Report: Henry Paulson Tipped Hedge Funds About Fannie, Freddie Takeover
We've been following the reportingBloomberg Markets Magazine has been putting out over the past few days. They've gotten a load of documents through Freedom of Information Act requests and found that the U.S. Federal Reserve had committed $7.7 trillion to rescuing big banks in 2009.
Today, the magazine dropped another big story: Henry Paulson, who served as secretary of the Treasury under President George W. Bush, gave hedge funds advance notice that the government was getting ready to put Fannie Mae and Freddie Mac under conservatorship.
Here's how the magazine describes what happened:
"Around the conference room table were a dozen or so hedge- fund managers and other Wall Street executives — at least five of them alumni of Goldman Sachs Group Inc. (GS), of which Paulson was chief executive officer and chairman from 1999 to 2006. In addition to Eton Park founder Eric Mindich, they included such boldface names as Lone Pine Capital LLC founder Stephen Mandel, Dinakar Singh of TPG-Axon Capital Management LP and Daniel Och of Och-Ziff Capital Management Group LLC.
"After a perfunctory discussion of the market turmoil, the fund manager says, the discussion turned to Fannie Mae and Freddie Mac. Paulson said he had erred by not punishing Bear Stearns shareholders more severely. The secretary, then 62, went on to describe a possible scenario for placing Fannie and Freddie into 'conservatorship' — a government seizure designed to allow the firms to continue operations despite heavy losses in the mortgage markets.
"Paulson explained that under this scenario, the common stock of the two government-sponsored enterprises, or GSEs, would be effectively wiped out. So too would the various classes of preferred stock, he said."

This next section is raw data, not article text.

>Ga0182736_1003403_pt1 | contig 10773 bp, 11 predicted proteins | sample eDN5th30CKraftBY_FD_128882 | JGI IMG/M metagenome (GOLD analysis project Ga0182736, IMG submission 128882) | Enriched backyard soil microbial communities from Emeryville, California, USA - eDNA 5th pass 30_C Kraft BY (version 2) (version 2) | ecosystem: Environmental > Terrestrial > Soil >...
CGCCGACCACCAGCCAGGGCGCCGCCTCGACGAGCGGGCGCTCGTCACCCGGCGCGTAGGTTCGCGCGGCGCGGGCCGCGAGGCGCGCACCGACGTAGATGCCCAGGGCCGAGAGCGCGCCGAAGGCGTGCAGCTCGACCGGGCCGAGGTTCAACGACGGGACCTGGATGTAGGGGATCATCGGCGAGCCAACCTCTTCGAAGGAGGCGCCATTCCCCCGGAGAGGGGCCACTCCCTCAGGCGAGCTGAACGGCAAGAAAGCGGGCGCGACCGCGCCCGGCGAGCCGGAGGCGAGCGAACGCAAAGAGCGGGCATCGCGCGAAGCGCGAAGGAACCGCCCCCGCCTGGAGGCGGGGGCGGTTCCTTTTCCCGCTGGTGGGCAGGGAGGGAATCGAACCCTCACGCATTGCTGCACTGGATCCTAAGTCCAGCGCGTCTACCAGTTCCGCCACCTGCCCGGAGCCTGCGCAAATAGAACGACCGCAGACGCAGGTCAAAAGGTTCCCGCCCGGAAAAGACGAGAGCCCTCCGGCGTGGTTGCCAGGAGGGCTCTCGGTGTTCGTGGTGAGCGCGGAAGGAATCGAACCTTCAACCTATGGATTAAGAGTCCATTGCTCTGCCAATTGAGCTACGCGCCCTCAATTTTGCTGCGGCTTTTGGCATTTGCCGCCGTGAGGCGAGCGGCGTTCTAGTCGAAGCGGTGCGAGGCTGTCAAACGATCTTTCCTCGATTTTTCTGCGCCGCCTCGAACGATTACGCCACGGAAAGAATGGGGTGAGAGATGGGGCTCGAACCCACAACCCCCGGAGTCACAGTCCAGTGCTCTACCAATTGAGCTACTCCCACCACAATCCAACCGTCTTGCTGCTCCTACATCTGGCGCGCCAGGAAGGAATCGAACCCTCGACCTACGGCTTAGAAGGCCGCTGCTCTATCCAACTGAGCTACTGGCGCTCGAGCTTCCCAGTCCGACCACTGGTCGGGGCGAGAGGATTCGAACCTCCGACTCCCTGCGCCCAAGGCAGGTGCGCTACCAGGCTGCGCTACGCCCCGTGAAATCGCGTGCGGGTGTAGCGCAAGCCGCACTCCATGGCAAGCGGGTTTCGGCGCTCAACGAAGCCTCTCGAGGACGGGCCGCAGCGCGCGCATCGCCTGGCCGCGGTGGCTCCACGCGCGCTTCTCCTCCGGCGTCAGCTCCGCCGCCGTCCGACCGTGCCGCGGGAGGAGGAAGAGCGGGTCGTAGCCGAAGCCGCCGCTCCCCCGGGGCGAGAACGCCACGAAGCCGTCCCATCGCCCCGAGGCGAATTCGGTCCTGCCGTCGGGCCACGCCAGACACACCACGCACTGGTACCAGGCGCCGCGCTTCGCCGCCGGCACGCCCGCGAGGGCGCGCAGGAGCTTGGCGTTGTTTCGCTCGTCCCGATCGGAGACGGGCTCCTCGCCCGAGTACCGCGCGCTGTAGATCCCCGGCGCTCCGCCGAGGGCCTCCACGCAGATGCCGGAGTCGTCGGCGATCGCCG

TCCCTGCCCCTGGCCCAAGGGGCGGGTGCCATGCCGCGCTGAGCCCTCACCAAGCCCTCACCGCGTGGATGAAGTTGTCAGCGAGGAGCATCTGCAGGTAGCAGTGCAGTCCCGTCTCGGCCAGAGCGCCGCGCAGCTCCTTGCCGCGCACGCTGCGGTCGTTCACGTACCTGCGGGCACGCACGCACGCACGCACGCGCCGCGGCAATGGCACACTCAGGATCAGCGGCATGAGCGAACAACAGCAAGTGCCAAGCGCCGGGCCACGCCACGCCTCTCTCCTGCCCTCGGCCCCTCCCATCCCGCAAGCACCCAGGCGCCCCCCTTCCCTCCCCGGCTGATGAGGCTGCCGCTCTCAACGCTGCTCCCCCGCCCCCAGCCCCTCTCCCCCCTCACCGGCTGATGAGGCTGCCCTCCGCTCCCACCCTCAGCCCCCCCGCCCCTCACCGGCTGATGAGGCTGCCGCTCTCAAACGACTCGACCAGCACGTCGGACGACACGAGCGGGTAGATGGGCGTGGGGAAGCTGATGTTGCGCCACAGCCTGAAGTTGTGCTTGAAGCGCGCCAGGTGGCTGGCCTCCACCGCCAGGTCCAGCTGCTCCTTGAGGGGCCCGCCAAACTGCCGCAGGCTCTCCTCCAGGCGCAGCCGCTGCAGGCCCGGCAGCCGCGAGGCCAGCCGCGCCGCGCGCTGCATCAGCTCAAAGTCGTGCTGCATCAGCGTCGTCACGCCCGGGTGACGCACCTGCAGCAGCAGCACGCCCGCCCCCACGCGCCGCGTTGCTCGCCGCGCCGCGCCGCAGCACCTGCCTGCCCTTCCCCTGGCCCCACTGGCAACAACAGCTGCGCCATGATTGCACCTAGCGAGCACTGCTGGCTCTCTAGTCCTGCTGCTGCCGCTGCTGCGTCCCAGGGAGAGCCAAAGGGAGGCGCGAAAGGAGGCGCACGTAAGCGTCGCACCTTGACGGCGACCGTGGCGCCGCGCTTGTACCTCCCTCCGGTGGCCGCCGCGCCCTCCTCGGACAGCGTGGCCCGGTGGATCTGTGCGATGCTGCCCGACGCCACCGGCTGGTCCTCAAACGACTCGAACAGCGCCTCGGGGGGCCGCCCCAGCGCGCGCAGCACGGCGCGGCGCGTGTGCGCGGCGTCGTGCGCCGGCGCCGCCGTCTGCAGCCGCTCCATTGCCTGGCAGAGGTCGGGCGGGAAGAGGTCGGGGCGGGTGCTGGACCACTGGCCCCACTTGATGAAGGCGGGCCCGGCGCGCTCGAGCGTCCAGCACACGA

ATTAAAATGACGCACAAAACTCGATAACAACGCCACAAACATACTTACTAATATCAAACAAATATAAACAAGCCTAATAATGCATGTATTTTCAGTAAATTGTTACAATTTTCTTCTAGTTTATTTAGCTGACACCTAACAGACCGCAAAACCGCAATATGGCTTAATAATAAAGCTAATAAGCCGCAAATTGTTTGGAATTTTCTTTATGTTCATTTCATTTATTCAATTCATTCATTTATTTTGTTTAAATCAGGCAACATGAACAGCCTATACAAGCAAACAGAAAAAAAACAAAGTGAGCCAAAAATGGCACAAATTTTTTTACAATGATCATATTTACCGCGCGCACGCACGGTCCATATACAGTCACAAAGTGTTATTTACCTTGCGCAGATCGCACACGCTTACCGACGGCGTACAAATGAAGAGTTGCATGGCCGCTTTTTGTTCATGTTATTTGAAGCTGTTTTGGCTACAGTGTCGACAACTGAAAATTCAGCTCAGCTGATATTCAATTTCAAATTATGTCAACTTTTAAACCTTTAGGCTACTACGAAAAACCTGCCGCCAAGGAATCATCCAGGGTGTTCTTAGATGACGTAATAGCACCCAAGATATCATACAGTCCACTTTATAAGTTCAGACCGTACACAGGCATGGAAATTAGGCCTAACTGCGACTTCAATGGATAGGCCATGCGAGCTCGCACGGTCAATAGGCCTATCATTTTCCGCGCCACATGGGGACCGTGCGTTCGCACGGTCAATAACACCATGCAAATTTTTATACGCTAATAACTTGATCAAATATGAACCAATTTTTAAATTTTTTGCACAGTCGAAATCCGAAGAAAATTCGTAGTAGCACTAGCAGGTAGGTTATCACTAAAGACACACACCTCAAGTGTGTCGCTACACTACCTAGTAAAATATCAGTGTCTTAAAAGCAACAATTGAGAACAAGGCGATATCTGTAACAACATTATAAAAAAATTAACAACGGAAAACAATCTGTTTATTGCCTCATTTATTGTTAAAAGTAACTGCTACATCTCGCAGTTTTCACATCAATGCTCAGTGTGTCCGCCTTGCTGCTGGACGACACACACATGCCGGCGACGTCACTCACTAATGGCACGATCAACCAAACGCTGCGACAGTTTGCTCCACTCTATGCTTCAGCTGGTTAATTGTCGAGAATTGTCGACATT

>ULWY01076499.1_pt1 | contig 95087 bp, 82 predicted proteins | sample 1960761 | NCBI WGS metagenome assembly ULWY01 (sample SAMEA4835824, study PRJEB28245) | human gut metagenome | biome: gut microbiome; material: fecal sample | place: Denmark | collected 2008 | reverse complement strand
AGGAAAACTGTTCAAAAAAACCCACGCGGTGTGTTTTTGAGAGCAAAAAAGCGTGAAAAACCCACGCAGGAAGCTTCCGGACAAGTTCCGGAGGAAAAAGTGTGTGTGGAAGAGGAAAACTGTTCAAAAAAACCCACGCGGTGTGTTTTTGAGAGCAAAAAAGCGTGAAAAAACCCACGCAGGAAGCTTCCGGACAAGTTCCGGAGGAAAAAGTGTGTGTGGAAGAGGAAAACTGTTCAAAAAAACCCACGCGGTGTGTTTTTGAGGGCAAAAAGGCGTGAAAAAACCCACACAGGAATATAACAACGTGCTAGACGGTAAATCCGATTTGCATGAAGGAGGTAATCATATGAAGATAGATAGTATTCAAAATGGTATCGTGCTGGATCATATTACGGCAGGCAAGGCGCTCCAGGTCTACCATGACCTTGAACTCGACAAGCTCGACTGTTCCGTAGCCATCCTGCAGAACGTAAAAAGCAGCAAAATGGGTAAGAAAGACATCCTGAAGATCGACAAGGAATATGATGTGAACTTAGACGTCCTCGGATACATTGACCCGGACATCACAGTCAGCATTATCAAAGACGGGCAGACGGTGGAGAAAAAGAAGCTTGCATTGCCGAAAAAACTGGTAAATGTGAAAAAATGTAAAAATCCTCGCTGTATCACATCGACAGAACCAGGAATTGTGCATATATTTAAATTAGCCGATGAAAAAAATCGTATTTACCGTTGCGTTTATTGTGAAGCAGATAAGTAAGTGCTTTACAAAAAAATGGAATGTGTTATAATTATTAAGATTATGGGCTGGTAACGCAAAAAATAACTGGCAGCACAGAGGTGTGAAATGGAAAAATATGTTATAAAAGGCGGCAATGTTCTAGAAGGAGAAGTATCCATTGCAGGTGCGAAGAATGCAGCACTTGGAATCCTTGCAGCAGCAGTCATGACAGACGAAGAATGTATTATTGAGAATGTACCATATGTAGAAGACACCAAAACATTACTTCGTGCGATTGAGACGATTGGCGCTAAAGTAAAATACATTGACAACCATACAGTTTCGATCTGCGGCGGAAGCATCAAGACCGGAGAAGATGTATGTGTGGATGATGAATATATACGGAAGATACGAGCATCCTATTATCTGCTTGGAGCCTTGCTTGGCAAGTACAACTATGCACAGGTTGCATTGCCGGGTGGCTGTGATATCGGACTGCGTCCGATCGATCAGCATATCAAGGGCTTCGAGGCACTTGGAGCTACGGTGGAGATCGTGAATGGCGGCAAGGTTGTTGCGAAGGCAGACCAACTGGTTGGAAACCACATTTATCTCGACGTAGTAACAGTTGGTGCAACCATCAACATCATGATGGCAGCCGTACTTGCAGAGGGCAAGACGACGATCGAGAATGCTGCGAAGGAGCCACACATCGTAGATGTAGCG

We'll let you click over to read Bloomberg's extraordinary reporting. But Paulson, the magazine found, did not break any laws. If traders had used that information to sell stocks, they would have broken the law, but Bloomberg points out that it's impossible to tell from public records whether insider trading happened.
Paulson did not respond to Bloomberg's request for comment. In the blogosphere, the reaction has been swift and harsh. Take what Mike Shedlock, a well-read economics blogger, had to say:
"How many people were suckered into buying Fannie and Freddie while hedge funds were told in advance to dump shares?
"What Paulson did may not have been illegal (acting on the information would have been), which makes the comment by William Poole, a former president of the Federal Reserve Bank of St. Louis seem downright bizarre.
"Said Poole ... 'It seems to me, you've got to cut the guy some slack, even if he tipped his hand. How do you prepare the market for the fact that policy has changed without triggering the very crisis that you're trying to avoid? What is he supposed to say without misleading these people?'
"Poole's idea of preparing the market means telling the big boys how to make billions, while screwing the little guy. Poole is another player deserving your contempt and scorn."
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